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Review: Keane at House of Blues

Posted 12:07am on Saturday, Jan. 19, 2013

It sort of looked like church.

Standing at the back of the House of Blues Friday night and looking out at the stage and those assembled in front of it, it wasn't much of a stretch to imagine the gathering as a spiritual ceremony. Perhaps religious overtones is going a bit far, but there's no denying the British pop-rock foursome Keane conjures quite a bond with its devoted fan-base. So much so, in fact, that a band like Keane, that hasn't had a bona fide radio smash in close to 10 years, can easily sell out a room the size of HOB.

Call it blind faith, call it divine intervention -- call it whatever you like -- but Keane's fortuitous path has begotten American longevity for a band that seems to exist in the peculiar sub-strata of the music industry where an act can have just enough success to sustain a career over several years and multiple albums.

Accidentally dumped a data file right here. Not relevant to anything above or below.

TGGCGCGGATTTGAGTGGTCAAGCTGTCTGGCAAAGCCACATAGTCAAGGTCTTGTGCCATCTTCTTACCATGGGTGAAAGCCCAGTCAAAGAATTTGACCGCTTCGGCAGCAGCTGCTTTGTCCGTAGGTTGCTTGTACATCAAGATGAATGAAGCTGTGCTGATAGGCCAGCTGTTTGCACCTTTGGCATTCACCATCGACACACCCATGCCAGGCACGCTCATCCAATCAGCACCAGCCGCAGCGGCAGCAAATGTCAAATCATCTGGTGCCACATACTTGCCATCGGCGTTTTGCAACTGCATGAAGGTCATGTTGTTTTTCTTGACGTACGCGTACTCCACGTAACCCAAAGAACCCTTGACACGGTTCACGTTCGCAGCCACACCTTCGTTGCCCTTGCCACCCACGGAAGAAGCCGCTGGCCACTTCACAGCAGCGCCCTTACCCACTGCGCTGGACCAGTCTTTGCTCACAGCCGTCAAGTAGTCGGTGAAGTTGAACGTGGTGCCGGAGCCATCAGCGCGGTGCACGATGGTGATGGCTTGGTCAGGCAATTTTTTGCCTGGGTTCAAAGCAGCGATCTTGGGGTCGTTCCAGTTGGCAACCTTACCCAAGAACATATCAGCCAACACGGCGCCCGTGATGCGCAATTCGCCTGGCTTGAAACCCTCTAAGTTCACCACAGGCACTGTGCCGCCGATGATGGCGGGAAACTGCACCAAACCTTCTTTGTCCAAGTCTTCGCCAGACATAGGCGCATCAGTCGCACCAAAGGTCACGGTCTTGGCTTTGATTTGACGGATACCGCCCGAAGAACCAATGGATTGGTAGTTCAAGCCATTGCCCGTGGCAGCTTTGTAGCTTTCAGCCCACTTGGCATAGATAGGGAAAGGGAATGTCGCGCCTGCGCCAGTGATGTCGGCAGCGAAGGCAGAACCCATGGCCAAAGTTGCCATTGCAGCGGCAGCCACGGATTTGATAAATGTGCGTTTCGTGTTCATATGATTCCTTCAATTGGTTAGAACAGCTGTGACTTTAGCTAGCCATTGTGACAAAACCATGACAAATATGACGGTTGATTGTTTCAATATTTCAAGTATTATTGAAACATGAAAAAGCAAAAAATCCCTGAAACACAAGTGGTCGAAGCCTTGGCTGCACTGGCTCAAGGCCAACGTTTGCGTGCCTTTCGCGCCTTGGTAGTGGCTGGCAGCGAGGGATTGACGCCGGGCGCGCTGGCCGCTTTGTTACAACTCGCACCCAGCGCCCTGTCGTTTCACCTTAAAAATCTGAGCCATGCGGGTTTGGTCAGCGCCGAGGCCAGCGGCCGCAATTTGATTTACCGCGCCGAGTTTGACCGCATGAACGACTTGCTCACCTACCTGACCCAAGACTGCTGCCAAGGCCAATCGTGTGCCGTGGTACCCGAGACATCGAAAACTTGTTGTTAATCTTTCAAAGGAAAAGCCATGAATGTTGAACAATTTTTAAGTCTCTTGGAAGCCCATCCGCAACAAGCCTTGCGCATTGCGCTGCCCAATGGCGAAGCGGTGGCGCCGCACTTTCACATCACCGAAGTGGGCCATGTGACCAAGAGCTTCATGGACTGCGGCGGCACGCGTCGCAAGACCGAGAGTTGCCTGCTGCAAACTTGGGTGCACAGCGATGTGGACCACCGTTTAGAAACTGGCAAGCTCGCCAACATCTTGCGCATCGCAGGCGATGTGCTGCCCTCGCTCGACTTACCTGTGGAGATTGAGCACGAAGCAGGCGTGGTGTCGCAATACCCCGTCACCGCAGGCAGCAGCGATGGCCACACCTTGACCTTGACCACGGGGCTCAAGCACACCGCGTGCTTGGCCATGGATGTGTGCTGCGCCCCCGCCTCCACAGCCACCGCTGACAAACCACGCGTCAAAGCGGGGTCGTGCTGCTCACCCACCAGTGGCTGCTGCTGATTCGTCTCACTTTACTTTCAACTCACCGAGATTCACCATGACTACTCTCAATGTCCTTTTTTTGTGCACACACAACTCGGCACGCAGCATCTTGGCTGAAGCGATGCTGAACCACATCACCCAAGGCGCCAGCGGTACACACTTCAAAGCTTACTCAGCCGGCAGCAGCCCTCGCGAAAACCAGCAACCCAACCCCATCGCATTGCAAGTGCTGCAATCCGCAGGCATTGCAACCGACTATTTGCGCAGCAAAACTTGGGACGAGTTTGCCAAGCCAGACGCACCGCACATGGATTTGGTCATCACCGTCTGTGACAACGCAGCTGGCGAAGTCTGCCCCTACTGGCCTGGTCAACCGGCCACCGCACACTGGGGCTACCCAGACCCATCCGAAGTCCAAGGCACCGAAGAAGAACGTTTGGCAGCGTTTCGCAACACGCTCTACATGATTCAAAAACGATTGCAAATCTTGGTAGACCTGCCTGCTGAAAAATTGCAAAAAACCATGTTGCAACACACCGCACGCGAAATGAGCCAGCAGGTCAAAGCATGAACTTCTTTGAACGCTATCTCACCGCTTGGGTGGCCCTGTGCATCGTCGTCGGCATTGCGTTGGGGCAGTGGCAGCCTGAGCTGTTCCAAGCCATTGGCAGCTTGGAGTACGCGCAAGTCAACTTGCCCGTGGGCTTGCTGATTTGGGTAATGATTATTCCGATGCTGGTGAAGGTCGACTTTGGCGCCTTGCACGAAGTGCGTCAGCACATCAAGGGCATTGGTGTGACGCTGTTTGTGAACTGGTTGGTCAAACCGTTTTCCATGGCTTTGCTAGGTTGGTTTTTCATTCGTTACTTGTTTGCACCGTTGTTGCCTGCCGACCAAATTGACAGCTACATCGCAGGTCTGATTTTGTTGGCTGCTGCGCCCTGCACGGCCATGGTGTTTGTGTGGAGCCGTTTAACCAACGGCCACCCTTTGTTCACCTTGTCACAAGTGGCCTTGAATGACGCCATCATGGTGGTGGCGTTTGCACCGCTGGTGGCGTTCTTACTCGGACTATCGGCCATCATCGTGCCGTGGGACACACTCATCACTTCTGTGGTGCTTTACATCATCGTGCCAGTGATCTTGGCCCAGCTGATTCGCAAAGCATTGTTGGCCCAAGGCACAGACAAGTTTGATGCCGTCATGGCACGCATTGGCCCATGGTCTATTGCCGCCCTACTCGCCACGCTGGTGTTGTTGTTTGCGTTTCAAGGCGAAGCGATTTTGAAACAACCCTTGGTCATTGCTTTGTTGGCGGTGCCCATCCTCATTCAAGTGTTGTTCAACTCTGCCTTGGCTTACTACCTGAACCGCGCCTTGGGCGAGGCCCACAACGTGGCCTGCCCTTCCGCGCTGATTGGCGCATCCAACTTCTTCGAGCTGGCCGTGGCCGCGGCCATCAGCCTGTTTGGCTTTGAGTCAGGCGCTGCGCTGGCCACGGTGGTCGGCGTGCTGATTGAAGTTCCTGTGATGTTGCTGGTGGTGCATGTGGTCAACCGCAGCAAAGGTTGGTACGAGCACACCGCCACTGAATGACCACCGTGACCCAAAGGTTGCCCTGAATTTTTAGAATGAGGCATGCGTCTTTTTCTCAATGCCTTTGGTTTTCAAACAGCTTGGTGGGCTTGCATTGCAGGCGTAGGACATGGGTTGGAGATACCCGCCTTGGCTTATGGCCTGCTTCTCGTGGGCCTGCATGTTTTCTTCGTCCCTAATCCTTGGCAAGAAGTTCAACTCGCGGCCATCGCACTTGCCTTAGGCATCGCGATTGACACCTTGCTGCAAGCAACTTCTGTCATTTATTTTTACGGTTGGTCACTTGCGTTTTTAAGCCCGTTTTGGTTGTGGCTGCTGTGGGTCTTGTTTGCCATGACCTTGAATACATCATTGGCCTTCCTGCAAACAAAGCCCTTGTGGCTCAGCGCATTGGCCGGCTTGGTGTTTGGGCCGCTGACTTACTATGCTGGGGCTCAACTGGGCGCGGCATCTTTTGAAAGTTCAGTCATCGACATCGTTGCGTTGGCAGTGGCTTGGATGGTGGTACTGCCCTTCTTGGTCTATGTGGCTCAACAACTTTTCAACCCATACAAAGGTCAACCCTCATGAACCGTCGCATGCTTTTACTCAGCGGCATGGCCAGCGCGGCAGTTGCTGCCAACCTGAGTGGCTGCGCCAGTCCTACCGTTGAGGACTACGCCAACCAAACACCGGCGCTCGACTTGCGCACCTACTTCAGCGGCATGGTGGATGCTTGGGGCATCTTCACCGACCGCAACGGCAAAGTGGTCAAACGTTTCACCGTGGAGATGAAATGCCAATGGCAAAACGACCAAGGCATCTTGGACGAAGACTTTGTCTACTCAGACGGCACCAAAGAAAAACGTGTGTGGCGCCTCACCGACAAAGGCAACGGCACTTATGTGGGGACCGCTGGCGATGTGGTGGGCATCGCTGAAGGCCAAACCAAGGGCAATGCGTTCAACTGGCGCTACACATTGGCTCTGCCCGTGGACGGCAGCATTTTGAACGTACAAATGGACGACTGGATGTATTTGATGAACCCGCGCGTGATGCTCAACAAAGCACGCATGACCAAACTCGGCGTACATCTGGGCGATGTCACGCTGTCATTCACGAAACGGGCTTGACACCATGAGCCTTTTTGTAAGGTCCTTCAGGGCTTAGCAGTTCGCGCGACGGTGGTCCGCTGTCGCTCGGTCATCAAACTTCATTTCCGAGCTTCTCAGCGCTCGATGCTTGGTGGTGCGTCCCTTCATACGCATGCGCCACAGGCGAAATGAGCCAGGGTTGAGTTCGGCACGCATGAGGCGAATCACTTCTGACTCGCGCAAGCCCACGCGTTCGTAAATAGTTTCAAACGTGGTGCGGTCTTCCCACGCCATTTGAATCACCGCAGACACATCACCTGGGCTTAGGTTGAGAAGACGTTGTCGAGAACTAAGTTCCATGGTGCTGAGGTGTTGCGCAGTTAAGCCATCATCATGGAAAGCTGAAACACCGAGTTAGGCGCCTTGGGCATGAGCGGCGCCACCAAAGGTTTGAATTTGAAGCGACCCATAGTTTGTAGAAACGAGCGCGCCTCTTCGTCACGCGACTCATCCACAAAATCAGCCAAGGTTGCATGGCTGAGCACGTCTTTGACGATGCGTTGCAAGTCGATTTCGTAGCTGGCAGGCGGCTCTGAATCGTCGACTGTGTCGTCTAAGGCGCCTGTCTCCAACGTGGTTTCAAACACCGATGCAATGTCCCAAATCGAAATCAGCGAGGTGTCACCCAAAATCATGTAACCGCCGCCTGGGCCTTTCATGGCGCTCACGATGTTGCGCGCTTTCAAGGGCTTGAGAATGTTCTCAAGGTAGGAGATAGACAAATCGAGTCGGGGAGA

Keane's latest LP, last year's Strangeland, isn't the band's strongest work, but that didn't stop nearly half the record turning up in Friday's 95-minute set. Tracks like Neon River and Silenced By the Night fare better in person, but the new material paled in comparison to the supple hits of yore, which Keane still attacks as though playing them for the first time.

Backed by a riotous light show and displaying a finely-honed sense of showmanship -- singer Tom Chaplin is a student of the Bono school of supplication, complete with occasionally overwrought hand gestures -- Keane's stage presence matches its sleek, richly melodic songs step for step.

The crowd, which roared almost every time Chaplin addressed them, saved its most vociferous praise for the staples: Everybody's Changing, Nothing In My Way and Bedshaped, among others, earned full-throated roars.

And in their own way, these tunes reinforced the church metaphor: consider them hymns of a sort, beautifully composed and capable of making an entire room full of singularly focused individuals feel moments of piercing transcendence. Few musical exports can summon the easy charisma Keane displays; fewer still have the catalog worthy of such adoration.

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